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5-a-day


WebMD Medical Reference
Medically Reviewed by Dr Rob Hicks

5-a-day is the NHS recommendation for us all to eat at least five 80g portions of fruit and vegetables every day.

The recommendations for 5-a-day go hand-in-hand with the 'Eatwell Guide', which highlights the types of food recommended for a healthy balanced diet and the proportions for each.

Eatwell-guide-phe.jpg

The National Diet and Nutrition Survey (NDNS) suggests that most adults only manage 4.1 portions of fruit and veg a day, with only 37% having 5-a-day.

The results are worse for children, with only 11% of boys and 8% of girls aged 11-18 getting their 5-a-day.

How easy is it to get your 5-a-day?

Fruit and vegetables help set us up for a healthier lifestyle, and by eating at least 5 portions per day you will be getting vitamins and minerals, fibre, and antioxidants. They may also help to reduce the risk of heart disease and certain cancers, and can help maintain a healthy weight.

Incorporating '5-a-day' into your daily diet is simple, but sometimes we just need to be pointed in the right direction. You won't need to make dramatic changes to your diet in order to reach your recommended amount of fruit and vegetables.

Fruit and vegetables found in stews and soups all count towards your five-a-day, and so do dried fruit, frozen and canned vegetables. As a general guide, one portion is about a handful of fruit or vegetables, which could be anything from one medium-sized apple to three dried apricots, three heaped tablespoons of carrots or peas, or a large bowl of mixed salad. Fresh 100% fruit juices count as one of your daily portions of fruit and are an easy way to help your kids get their five-a-day.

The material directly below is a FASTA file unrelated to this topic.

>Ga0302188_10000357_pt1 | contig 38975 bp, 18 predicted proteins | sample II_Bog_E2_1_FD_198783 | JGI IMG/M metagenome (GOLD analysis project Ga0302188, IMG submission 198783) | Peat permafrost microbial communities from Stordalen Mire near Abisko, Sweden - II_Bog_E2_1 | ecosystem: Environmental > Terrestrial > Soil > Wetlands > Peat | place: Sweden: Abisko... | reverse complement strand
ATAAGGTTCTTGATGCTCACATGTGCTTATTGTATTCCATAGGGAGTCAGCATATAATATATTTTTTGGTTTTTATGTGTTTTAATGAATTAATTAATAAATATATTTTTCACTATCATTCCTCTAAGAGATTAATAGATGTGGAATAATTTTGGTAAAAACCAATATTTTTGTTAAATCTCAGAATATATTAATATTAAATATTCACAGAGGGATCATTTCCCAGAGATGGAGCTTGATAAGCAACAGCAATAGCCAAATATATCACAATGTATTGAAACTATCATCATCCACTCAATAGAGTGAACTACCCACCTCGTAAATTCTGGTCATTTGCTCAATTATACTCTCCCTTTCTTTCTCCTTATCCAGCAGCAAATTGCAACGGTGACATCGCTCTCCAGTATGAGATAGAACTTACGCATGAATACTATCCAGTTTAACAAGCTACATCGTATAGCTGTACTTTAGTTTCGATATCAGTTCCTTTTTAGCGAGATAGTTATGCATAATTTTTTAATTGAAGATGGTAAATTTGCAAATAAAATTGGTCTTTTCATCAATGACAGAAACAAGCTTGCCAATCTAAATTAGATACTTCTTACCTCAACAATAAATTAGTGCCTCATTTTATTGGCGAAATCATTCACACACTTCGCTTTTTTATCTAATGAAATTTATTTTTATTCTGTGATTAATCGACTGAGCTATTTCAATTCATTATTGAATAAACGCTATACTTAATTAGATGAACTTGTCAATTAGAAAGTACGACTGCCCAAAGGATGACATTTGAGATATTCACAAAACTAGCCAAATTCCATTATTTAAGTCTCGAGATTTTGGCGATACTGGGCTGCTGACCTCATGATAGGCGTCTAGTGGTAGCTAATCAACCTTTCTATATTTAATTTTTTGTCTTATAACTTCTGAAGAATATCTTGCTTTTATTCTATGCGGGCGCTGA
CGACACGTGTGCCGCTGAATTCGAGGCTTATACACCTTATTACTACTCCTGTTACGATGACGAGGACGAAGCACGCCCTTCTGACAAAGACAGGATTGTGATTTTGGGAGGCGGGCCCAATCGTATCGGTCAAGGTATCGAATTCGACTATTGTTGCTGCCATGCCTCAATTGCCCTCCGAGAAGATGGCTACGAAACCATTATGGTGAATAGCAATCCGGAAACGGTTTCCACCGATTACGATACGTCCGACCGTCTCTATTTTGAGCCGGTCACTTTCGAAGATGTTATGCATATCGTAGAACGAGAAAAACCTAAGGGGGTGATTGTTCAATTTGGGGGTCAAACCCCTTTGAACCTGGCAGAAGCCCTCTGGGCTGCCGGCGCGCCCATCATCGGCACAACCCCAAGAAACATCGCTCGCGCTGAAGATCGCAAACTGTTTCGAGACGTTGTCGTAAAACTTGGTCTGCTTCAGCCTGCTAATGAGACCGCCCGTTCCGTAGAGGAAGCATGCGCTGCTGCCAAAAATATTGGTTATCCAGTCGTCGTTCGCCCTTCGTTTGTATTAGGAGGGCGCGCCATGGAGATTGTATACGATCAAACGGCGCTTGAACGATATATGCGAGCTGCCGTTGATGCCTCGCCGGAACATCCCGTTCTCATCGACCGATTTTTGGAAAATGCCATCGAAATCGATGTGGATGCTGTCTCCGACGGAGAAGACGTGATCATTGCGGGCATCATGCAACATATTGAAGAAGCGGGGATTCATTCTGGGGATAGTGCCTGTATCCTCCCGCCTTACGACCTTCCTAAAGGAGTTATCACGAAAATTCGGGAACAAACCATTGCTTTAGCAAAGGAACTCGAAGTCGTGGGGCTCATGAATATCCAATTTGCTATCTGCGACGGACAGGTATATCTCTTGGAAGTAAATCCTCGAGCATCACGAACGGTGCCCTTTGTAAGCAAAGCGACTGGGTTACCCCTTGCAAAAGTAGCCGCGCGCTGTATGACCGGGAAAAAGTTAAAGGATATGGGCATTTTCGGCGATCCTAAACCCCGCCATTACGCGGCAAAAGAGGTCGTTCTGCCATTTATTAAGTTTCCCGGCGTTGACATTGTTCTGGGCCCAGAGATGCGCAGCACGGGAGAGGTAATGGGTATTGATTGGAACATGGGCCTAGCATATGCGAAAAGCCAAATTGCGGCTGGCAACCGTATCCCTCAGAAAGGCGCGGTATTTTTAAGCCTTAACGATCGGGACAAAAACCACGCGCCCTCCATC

Eating your five portions a day needn't be a chore - the variety of fruit and vegetables to choose from is endless, so there will always be something for everyone. If you find getting your child to eat fruit and vegetables difficult, try making it fun for them to choose what they want in their lunchbox or for dinner. Many people suggest eating 'rainbow' of colours - the more colourful the fruit and vegetables in your meal are, the wider the range of nutrients they contain. Having an assortment of colourful and appealing-looking fruit and vegetables to choose from will encourage your children to want to eat what's good for them. Making a delicious smoothie with a handful of berries and a banana mixed with fruit juice or natural yoghurt is a fun way to help them achieve their 5-a-day too.

To help you achieve your daily 5, some food brands use their own logo to show how many portions of fruit and vegetable it contains.

The Eatwell Guide

As well as recommending everyone eats 5-a-day portions of fruit and vegetables, government advice for a healthy balanced diet focuses on the 'Eatwell Guide'. In 2016, this updated guide replaced the Eatwell Plate.

The Eatwell Guide gives prominence to fruit, vegetables and starchy carbohydrates - especially wholegrains - and the importance of eating 30g fibre a day. There's also a new message about making sure you drink enough water and fluids a day.

Some snacks, like crisps, are singled out to be eaten only in small amounts and less often.

When it comes to oil and spreads, unsaturated is highlighted as the best choice.

The picture of a plate shows how different foods contribute towards a healthy balanced diet, lower in salt and fat, and the proportions they should be in to give us the nutrients we need.

The Eatwell Guide is made up with two main sections, one being for fruit and vegetables, and the other for starchy carbs. The rest is made up of proteins - such as meat, fish, beans and pulses - and dairy and alternatives, plus healthy spreads and oils.

People with some medical conditions or those with special dietary needs may need to check with their GP, or a registered dietitian, to make sure the Eatwell Guide is right for them.

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Reviewed on November 09, 2017

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